Riker requests that Wesley Crusher join the away team because he values the engineering prodigy’s ingenuity. Crusher is able to rig a rudimentary warp drive, which luckily saves the day at the end of the episode.

Enable Others to Act

Picard has always appreciated the contributions of those under his command. Kolrami suggests that the captain select the crew that will travel to the Hathaway for the mission but the captain believes that to reach his full potential during the exercise, Riker should be permitted to makes his own choices, as he will be the one who must live with the consequences. When the Zakdorn repeatedly criticizes Riker, Picard staunchly defenders his first officer in his ready room and expresses total confidence in him.

Initially, Work does not believe that he is suitable to be Riker’s executive officer aboard the Hathaway. Riker reminds him that he is an expert tactical mind who is more than capable to serve at his side during the simulation. Afterwards, Worf embraces his roll and begins guiding and leading other crew members.

Encourage the Heart

The person who requires the most encouragement from a leader is not a person at all. After losing a Strategema match, Data requests to be relived of his duties. While sulking in his quarters under the guise of performing self-diagnostics, Data is visited by several colleagues. Finally, Picard reassures Data that it possible to make no mistakes and still lose.

When Data accepts that it is the process that matters, not the outcome, he resumes his rol as executive officer for the exercise. As a condition of returning to the bridge, the captain tells Data “to leave the hesitation and self-doubt in [his] quarters.”

When the Ferengi ambush the two ships, Picard seeks counsel from Data, evaluating him based on his long track record, not a single mistake that recently occurred. The collaborative solution saves both crews, a benefit that was not possible if Kolrami’s recommendation to retreat had been followed.

Meanwhile, on the Hathaway, the dismal condition of the ship demands that Riker lift everyone’s spirits. The engine room may be obsolete but Riker heartens LaForge and tells him that he is sure that the Chief Engineer will perform his “usual miracle.”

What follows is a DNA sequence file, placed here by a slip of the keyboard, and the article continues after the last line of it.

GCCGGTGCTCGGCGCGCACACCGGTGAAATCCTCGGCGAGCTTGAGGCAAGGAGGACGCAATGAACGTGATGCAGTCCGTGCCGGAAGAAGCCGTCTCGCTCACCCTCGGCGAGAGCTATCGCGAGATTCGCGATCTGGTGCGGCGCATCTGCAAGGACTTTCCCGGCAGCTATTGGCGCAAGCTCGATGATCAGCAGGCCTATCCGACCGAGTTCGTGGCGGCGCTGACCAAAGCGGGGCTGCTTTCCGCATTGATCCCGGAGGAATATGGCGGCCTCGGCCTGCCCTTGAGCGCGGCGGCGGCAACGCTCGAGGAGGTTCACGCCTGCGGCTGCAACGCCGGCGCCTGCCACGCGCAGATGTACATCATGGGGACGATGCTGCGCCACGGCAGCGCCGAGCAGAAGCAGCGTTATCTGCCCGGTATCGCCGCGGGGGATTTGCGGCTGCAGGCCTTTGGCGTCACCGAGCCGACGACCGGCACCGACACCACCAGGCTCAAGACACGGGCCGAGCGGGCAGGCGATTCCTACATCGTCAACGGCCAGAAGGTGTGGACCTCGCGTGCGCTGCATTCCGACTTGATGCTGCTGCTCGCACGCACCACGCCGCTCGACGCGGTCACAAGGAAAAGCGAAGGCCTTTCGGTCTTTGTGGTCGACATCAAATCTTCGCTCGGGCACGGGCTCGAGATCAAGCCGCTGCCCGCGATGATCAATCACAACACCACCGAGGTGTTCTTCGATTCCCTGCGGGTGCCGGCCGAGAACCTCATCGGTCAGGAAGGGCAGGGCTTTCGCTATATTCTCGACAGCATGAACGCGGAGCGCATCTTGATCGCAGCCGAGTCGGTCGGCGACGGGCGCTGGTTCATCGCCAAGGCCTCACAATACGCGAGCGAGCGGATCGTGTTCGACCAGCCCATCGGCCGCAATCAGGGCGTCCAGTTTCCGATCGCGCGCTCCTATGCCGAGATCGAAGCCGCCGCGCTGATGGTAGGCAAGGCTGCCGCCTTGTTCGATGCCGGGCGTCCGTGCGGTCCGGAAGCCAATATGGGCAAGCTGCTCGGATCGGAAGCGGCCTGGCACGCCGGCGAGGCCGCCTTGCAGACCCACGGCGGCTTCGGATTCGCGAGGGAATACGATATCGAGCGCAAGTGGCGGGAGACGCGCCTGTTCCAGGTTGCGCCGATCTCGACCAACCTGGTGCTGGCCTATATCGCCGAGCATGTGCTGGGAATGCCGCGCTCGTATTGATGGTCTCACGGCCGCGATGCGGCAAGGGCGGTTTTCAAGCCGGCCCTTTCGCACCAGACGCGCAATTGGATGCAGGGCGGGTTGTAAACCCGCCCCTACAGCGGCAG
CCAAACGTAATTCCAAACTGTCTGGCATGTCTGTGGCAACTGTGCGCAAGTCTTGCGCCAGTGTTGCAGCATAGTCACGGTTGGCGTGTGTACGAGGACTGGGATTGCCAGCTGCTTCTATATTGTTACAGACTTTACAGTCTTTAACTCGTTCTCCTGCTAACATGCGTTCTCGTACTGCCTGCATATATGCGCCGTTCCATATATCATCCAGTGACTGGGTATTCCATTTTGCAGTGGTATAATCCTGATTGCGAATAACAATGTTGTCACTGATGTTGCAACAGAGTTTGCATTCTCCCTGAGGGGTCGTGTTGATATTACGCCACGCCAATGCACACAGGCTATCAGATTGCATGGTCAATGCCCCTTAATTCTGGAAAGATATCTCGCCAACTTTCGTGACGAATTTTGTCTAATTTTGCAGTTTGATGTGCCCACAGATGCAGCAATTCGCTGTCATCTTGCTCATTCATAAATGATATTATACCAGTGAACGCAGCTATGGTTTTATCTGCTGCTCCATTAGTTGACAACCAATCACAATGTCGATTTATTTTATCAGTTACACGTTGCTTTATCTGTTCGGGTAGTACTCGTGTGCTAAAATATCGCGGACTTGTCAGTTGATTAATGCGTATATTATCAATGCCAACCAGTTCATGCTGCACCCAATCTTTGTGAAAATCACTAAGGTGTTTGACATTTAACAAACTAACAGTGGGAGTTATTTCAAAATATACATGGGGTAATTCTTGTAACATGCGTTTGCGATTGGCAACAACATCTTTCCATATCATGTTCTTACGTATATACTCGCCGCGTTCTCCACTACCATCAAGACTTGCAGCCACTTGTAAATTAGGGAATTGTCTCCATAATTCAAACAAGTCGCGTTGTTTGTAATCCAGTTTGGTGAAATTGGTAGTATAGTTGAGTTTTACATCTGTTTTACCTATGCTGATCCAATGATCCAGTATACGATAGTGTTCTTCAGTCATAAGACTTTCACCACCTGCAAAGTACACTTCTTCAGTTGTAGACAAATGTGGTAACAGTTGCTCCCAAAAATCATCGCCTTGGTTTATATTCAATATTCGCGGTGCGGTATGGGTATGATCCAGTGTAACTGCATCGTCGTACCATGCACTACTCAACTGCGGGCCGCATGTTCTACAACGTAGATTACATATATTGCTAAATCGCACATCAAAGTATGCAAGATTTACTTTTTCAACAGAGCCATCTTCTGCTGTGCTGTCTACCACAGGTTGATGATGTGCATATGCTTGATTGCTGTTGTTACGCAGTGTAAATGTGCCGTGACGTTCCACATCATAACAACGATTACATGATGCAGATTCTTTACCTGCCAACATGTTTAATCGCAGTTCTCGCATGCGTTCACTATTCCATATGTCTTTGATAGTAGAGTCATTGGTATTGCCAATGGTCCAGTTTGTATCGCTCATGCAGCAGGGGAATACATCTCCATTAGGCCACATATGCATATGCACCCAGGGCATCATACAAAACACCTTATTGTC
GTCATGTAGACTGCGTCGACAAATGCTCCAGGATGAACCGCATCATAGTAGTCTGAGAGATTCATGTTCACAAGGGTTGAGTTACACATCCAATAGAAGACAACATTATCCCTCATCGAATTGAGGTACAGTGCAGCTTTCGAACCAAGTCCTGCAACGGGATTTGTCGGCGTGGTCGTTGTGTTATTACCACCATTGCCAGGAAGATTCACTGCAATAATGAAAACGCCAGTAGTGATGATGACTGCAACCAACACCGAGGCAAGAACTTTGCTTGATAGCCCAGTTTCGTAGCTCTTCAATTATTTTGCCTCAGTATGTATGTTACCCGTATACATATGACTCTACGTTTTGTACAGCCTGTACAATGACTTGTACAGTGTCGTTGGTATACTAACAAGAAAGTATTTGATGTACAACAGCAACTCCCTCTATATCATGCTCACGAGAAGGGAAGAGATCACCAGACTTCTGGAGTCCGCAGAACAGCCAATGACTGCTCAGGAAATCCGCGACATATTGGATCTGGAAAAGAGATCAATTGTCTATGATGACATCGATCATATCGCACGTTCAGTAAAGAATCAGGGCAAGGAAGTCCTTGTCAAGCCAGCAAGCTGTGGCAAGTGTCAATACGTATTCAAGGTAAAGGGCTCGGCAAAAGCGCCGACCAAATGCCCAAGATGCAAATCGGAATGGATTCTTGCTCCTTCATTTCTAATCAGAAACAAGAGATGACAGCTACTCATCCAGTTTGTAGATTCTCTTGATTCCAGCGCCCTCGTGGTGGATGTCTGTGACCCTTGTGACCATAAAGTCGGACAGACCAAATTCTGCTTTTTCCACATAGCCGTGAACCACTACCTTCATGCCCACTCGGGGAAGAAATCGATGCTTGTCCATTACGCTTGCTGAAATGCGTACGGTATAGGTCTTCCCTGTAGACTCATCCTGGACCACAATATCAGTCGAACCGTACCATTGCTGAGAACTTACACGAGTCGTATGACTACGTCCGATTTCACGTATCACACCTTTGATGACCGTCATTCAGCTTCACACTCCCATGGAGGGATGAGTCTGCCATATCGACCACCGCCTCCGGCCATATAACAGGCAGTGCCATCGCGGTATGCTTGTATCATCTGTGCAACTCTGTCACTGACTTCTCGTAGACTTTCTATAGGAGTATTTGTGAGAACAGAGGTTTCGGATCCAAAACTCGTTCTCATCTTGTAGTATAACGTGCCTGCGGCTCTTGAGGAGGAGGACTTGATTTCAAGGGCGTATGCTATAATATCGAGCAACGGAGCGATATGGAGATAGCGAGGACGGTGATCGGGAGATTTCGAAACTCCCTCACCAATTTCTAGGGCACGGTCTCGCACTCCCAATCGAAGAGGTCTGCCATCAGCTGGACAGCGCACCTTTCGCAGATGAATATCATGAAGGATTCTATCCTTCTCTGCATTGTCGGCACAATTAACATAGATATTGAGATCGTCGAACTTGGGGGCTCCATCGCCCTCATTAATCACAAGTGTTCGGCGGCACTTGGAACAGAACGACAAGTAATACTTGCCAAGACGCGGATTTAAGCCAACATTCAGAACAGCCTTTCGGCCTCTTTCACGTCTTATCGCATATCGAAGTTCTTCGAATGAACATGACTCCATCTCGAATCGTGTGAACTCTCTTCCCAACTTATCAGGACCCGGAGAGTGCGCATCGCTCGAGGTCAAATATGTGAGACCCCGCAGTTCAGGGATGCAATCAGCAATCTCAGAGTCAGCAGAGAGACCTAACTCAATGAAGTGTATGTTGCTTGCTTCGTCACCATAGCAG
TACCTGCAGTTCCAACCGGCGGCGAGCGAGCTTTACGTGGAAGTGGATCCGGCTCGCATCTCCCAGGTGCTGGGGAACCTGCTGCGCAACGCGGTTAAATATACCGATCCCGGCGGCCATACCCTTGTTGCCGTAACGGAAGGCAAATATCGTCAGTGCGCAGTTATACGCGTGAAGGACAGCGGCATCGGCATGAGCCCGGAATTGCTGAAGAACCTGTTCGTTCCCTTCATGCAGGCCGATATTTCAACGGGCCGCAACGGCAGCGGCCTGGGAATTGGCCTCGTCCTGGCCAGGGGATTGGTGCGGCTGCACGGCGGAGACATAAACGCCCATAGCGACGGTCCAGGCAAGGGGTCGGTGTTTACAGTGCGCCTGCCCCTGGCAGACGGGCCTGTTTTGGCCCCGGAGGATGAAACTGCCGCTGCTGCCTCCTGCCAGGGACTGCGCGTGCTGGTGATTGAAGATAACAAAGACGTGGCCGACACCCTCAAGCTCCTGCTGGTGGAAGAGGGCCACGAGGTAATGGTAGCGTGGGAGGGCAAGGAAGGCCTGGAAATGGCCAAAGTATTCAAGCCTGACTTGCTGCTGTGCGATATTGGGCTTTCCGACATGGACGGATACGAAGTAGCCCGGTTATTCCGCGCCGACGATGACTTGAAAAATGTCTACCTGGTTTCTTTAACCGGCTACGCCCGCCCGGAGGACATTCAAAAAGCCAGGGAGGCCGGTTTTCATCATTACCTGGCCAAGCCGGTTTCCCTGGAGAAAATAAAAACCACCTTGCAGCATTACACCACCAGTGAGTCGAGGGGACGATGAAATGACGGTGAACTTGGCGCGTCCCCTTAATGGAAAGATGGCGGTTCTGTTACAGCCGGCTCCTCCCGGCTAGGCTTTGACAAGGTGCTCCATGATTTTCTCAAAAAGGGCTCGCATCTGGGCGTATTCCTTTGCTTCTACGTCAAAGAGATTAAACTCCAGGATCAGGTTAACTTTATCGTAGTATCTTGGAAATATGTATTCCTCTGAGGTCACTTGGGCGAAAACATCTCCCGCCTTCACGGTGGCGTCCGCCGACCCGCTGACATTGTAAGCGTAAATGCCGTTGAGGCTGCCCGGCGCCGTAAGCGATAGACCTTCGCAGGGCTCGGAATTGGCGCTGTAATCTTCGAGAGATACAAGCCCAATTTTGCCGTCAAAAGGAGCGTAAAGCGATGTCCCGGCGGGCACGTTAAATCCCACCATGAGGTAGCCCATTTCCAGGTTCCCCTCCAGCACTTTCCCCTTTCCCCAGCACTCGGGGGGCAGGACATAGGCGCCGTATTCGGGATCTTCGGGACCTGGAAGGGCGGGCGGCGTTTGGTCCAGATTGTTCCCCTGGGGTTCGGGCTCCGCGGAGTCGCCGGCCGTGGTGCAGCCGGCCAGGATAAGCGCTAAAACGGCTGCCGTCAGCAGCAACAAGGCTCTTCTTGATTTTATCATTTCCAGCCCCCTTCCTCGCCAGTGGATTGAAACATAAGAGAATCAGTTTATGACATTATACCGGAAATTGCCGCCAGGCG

Overcome Adversity

Controversy surrounds Data’s two Strategema matches with Kolrami. Data loses the first, triggering a crisis of confidence as he believes that the loss exposed his vulnerabilities, but wins the second when his opponent abandons the game. Although Data possesses an abundance of circuits and programming (people and computers both have some sort of hardware and software) which should aid his cognitive processes, a dynamic game like Strategema requires a player to recognize visual patterns within microseconds and evaluate dozens of possible moves. It is likely that the Zakdorn has honed his brain’s ability to perform these tasks while Data’s positronic net is not as attuned to doing the same as quickly.

Data recognizes that he must adapt and evolve. The android plays for a tie, generating patterns which are unfamiliar to the grandmaster and forcing him to consider novel options. Kolrami cannot cope with the stress and throws down his controller in frustration.

At the beginning of the war games contest, Riker asked for the Zakdorn word for mismatch. Kolrami replied:

Challenge! We do not whine about the inequities of life. And how you perform in a “mismatch” is precisely what interests Starfleet. After all when one is in the superior position, one is expected to win.

Flexibility during preparation and the disciple to stick to the plan enabled Data to achieve an upset and “bust him up.”